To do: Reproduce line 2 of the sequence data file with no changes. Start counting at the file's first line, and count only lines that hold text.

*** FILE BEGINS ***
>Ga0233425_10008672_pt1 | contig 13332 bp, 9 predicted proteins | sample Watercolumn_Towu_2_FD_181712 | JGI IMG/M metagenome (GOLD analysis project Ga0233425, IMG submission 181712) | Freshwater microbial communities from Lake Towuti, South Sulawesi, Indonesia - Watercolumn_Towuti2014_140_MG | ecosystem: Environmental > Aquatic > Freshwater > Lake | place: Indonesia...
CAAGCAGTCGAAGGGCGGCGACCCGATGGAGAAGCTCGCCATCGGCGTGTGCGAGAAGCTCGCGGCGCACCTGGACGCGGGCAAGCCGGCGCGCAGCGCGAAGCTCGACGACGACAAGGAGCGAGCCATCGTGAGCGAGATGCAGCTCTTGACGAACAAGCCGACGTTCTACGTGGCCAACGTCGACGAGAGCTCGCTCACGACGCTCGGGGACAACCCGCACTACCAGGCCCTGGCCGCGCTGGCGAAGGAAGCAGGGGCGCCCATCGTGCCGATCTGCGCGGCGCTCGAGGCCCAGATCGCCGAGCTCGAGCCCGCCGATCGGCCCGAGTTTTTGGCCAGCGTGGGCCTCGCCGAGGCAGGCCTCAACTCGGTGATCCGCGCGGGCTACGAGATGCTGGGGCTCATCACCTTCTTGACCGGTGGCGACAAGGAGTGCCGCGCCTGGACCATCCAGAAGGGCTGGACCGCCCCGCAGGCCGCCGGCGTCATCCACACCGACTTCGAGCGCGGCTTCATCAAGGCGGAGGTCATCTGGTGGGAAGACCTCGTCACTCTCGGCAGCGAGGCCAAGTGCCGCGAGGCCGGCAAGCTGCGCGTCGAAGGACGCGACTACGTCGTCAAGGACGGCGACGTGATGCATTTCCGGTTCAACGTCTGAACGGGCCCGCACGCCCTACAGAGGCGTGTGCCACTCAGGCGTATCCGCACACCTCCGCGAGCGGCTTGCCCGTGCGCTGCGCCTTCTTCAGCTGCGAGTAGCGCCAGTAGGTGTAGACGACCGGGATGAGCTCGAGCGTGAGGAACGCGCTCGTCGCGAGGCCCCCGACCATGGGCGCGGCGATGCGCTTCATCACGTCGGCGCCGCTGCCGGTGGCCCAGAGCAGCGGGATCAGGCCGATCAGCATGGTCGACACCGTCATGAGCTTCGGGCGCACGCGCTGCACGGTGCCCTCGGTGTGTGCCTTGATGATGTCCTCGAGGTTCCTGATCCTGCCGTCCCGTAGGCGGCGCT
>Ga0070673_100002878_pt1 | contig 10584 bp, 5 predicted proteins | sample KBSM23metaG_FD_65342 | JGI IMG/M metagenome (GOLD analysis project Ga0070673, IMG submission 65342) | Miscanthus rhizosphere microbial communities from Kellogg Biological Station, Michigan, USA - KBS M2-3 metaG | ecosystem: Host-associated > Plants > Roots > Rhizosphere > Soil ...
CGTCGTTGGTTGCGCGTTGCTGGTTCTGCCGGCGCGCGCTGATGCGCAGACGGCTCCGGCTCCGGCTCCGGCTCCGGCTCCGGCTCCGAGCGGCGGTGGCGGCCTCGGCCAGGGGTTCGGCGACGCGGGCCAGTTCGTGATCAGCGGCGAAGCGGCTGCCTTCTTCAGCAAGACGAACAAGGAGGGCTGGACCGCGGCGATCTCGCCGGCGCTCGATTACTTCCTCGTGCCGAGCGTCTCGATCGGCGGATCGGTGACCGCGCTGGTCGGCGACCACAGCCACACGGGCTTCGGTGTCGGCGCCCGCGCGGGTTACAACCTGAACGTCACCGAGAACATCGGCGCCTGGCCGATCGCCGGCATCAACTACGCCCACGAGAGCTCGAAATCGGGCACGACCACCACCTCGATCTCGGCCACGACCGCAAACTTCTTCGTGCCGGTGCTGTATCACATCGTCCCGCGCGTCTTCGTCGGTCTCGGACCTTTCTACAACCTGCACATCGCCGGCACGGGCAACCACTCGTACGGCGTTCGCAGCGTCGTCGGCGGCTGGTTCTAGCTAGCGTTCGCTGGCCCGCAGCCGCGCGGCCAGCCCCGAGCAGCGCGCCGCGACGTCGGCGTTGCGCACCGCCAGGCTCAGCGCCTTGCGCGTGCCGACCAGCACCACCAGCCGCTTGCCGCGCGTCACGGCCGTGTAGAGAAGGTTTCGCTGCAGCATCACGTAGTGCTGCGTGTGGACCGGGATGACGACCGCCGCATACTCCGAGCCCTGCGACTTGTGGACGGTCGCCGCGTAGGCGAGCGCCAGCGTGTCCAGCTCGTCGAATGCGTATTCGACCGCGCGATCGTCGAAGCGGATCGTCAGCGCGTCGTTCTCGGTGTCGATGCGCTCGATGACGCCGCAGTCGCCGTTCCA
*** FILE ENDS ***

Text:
CAAGCAGTCGAAGGGCGGCGACCCGATGGAGAAGCTCGCCATCGGCGTGTGCGAGAAGCTCGCGGCGCACCTGGACGCGGGCAAGCCGGCGCGCAGCGCGAAGCTCGACGACGACAAGGAGCGAGCCATCGTGAGCGAGATGCAGCTCTTGACGAACAAGCCGACGTTCTACGTGGCCAACGTCGACGAGAGCTCGCTCACGACGCTCGGGGACAACCCGCACTACCAGGCCCTGGCCGCGCTGGCGAAGGAAGCAGGGGCGCCCATCGTGCCGATCTGCGCGGCGCTCGAGGCCCAGATCGCCGAGCTCGAGCCCGCCGATCGGCCCGAGTTTTTGGCCAGCGTGGGCCTCGCCGAGGCAGGCCTCAACTCGGTGATCCGCGCGGGCTACGAGATGCTGGGGCTCATCACCTTCTTGACCGGTGGCGACAAGGAGTGCCGCGCCTGGACCATCCAGAAGGGCTGGACCGCCCCGCAGGCCGCCGGCGTCATCCACACCGACTTCGAGCGCGGCTTCATCAAGGCGGAGGTCATCTGGTGGGAAGACCTCGTCACTCTCGGCAGCGAGGCCAAGTGCCGCGAGGCCGGCAAGCTGCGCGTCGAAGGACGCGACTACGTCGTCAAGGACGGCGACGTGATGCATTTCCGGTTCAACGTCTGAACGGGCCCGCACGCCCTACAGAGGCGTGTGCCACTCAGGCGTATCCGCACACCTCCGCGAGCGGCTTGCCCGTGCGCTGCGCCTTCTTCAGCTGCGAGTAGCGCCAGTAGGTGTAGACGACCGGGATGAGCTCGAGCGTGAGGAACGCGCTCGTCGCGAGGCCCCCGACCATGGGCGCGGCGATGCGCTTCATCACGTCGGCGCCGCTGCCGGTGGCCCAGAGCAGCGGGATCAGGCCGATCAGCATGGTCGACACCGTCATGAGCTTCGGGCGCACGCGCTGCACGGTGCCCTCGGTGTGTGCCTTGATGATGTCCTCGAGGTTCCTGATCCTGCCGTCCCGTAGGCGGCGCT